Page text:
risk of wrong site surgery.
Implementation will begin as measures are in place and sufficient time for
notification has been allowed. All member boards of the ABMS must have a full
MOC Program cycle in place by 2016. The MOC process will be implemented
gradually starting with those diplomates whose certificates expire at the end of
2010. Diplomates whose certificates expire later will be able to participate
in additional parts of MOC. Your preparation for MOC should begin now by
becoming informed about how it will affect you and what you must do before
your application for the cognitive exam.
No, provided that you renew your certificate before it expires.
The first MOC requirements will become mandatory for those diplomates whose
certificates expire in 2010.
The first additional required parts of the MOC process will be documentation
of the CME and SAE, as well as submission of a three-month case list for the
Computer-based examination pathway. The secure examination must be completed
before the current certificate expires in order to maintain continuity of board
certification. The earliest that a diplomate whose certificate expires in 2010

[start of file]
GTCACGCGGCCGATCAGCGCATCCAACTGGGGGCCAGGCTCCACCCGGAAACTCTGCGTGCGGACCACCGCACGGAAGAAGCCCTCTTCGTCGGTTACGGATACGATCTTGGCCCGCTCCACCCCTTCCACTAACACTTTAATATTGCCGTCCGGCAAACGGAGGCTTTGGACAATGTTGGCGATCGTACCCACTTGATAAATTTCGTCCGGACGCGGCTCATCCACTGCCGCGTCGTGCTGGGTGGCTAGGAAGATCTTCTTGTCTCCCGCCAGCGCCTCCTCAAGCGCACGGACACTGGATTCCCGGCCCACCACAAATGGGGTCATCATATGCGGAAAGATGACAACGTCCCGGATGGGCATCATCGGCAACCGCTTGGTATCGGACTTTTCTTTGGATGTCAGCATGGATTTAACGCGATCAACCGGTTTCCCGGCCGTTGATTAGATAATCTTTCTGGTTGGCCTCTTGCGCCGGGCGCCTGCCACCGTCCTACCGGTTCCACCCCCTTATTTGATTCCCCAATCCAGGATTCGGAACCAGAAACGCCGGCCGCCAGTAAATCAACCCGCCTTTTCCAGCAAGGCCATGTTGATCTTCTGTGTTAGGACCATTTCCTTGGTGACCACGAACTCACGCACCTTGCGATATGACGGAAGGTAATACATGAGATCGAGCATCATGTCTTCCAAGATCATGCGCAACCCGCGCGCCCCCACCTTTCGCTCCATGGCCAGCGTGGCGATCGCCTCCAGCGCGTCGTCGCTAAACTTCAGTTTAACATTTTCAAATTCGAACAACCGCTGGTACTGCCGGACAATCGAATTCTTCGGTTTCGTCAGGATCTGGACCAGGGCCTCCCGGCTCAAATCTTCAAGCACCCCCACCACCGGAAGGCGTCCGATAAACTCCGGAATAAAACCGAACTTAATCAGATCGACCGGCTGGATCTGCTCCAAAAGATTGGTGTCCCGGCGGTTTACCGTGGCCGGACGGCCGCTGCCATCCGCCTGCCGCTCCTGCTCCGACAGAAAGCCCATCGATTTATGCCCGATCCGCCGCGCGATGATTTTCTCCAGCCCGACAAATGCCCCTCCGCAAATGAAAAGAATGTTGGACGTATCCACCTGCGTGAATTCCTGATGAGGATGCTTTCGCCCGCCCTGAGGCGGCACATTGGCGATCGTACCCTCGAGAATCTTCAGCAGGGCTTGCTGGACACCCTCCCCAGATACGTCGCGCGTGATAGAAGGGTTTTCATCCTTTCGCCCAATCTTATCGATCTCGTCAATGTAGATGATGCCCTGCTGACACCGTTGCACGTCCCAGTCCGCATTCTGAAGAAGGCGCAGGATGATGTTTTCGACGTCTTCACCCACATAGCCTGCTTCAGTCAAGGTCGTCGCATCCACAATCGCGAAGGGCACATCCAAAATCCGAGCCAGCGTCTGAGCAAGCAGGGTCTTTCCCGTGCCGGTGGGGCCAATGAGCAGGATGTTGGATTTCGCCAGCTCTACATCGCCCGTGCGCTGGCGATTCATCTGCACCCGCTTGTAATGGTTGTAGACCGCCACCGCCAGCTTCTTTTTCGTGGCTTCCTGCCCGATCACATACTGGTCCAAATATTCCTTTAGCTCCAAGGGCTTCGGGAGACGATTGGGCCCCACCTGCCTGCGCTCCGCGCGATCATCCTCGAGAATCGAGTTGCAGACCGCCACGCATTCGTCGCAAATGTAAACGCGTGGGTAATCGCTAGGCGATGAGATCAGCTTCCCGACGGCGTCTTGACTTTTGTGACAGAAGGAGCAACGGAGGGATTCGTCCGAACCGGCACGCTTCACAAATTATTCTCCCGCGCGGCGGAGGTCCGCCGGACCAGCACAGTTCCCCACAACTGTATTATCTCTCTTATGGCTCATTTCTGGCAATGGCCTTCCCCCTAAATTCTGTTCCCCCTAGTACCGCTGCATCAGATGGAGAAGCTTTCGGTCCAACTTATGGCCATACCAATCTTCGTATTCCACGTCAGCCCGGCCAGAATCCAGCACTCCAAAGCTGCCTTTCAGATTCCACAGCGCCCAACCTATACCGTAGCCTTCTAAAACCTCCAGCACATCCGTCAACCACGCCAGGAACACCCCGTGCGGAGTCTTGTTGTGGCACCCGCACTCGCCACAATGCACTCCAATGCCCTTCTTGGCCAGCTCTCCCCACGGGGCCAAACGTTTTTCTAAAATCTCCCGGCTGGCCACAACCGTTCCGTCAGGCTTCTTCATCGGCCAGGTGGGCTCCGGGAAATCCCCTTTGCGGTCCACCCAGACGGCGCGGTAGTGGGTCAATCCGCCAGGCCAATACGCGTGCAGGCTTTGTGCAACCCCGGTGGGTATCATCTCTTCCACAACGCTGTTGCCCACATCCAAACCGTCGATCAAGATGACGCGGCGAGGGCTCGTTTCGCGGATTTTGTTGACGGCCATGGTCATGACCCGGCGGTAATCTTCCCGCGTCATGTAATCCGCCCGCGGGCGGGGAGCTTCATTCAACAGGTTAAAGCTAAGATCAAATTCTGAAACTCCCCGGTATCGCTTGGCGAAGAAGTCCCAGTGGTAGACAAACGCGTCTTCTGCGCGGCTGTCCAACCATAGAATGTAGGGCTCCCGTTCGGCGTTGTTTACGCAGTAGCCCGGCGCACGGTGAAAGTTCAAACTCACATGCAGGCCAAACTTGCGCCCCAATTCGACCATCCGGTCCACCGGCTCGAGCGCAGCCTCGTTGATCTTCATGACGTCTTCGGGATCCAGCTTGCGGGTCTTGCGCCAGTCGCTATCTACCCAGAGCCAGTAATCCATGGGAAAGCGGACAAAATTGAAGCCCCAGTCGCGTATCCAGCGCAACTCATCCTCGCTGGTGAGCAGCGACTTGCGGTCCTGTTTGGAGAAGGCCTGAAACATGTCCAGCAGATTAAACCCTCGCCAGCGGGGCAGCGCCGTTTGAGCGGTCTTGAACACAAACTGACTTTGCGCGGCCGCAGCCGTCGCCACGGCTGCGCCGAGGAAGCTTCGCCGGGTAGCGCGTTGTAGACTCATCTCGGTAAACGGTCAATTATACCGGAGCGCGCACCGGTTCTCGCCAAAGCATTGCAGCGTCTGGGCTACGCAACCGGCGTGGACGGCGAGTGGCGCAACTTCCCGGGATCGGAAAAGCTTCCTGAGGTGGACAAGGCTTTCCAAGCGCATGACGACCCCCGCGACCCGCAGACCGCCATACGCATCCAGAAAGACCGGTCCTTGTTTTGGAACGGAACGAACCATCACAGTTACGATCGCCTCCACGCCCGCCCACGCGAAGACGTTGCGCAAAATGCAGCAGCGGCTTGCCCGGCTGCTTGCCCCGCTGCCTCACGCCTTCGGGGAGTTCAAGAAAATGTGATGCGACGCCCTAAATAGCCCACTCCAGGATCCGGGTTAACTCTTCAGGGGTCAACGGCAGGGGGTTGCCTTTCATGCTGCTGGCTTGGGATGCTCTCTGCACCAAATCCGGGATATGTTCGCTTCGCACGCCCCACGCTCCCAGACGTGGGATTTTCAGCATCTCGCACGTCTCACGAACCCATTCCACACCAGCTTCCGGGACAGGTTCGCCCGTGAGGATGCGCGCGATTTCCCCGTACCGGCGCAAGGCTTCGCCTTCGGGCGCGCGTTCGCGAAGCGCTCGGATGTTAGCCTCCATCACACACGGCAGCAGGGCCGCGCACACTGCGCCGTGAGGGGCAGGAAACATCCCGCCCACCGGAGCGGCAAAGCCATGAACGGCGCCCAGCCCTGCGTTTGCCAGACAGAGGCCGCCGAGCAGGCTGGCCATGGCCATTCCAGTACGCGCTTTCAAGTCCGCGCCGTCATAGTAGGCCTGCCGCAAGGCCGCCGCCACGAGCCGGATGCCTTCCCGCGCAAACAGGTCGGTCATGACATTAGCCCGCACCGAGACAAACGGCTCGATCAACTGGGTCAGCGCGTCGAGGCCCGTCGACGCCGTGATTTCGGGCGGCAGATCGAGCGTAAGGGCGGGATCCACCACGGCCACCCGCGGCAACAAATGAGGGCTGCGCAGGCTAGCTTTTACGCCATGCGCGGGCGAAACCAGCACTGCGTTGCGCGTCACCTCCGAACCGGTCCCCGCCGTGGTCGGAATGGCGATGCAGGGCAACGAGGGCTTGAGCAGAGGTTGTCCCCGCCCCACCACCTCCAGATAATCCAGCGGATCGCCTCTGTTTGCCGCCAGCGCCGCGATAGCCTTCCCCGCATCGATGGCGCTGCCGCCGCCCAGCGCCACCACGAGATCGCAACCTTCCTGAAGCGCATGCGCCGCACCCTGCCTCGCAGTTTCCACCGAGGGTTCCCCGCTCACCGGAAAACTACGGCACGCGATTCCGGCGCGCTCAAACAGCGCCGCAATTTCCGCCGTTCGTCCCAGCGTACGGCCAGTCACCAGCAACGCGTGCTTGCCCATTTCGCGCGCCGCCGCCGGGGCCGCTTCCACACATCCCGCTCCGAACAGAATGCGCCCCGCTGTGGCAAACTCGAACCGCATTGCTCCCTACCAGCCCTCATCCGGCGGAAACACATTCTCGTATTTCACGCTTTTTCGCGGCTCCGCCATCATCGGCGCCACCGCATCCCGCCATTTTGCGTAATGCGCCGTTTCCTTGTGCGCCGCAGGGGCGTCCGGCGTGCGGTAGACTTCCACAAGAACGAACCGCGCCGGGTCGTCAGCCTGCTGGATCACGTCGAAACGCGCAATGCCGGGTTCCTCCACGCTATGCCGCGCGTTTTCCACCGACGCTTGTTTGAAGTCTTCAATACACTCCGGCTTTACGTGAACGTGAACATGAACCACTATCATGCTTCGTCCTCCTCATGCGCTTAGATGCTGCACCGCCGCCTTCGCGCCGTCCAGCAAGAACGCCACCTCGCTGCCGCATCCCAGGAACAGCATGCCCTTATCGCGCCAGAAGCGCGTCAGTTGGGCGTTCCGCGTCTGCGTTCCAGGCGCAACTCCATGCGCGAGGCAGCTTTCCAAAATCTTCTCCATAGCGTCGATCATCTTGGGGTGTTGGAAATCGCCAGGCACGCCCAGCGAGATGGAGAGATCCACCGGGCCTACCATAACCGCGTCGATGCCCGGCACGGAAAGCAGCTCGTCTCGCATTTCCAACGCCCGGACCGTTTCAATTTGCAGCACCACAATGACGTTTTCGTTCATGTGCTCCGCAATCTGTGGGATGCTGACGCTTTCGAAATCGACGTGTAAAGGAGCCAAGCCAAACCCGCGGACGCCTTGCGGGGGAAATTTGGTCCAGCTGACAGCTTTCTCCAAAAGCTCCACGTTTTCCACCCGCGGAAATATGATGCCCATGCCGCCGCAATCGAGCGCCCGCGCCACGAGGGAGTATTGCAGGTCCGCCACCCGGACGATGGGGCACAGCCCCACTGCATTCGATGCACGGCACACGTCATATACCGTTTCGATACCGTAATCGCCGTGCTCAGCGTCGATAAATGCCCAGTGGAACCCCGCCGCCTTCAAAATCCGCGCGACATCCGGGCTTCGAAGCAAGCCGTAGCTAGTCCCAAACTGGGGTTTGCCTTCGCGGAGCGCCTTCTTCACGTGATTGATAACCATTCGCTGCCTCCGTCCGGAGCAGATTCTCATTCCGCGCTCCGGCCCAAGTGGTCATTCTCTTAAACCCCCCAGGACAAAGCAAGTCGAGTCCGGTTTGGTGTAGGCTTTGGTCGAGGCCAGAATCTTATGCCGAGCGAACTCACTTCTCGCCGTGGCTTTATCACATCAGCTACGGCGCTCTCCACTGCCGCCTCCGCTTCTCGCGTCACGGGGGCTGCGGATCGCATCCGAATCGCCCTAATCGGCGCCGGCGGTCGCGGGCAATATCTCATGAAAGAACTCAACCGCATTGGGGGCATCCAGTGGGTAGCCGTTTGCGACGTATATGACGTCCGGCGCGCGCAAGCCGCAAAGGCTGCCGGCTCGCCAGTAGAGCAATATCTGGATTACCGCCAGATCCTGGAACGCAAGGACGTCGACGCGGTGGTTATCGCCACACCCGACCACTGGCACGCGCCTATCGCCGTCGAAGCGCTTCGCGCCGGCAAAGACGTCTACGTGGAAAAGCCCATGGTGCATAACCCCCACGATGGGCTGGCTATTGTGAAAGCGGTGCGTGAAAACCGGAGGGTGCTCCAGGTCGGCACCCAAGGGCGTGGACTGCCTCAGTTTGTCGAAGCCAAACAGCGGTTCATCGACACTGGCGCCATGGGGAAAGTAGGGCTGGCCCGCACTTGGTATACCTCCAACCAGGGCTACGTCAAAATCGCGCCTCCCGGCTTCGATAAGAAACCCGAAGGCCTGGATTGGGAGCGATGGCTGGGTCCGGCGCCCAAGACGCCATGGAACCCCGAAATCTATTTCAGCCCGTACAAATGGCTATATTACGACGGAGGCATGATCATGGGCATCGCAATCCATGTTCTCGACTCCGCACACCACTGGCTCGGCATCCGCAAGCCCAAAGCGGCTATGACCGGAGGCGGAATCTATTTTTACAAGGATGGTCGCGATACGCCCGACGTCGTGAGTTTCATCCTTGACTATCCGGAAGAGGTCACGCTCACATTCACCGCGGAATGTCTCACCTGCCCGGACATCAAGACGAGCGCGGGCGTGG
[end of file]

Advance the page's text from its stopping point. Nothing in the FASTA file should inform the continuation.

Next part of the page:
may take the secure examination is during 2008. The application for this exam
will be available online January 1, 2007 and must be completed by May 1, 2007.
In order to complete the application process for this examination, CME, SAE and
the case list must be complete and on file when the application is due.
You will receive a letter from the ABOS notifying you of the rules for MOC
for your year of expiration of your certification. You will also be able to keep
track of your status and milestones on the ABOS website
It is your responsibility to be aware of the specific requirements to
maintain your Board Certification.
It is difficult to envision a written examination for some focused
specialties. A minimum number of test-takers is needed in order to have valid
statistics for the setting of passing standards and test equating procedures.
Many diplomates feel that the Oral examination pathway most accurately evaluates